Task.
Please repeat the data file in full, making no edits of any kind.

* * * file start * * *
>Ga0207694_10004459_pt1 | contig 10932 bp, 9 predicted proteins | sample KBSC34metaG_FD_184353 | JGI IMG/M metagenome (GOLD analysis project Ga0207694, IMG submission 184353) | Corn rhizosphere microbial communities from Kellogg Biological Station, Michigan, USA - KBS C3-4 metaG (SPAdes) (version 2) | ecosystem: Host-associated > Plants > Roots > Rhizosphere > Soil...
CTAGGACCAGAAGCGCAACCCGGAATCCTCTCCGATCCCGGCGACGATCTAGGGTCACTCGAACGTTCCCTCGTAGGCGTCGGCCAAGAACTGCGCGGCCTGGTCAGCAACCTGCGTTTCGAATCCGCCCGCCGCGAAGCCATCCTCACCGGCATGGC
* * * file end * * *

>Ga0207694_10004459_pt1 | contig 10932 bp, 9 predicted proteins | sample KBSC34metaG_FD_184353 | JGI IMG/M metagenome (GOLD analysis project Ga0207694, IMG submission 184353) | Corn rhizosphere microbial communities from Kellogg Biological Station, Michigan, USA - KBS C3-4 metaG (SPAdes) (version 2) | ecosystem: Host-associated > Plants > Roots > Rhizosphere > Soil...
CTAGGACCAGAAGCGCAACCCGGAATCCTCTCCGATCCCGGCGACGATCTAGGGTCACTCGAACGTTCCCTCGTAGGCGTCGGCCAAGAACTGCGCGGCCTGGTCAGCAACCTGCGTTTCGAATCCGCCCGCCGCGAAGCCATCCTCACCGGCATGGC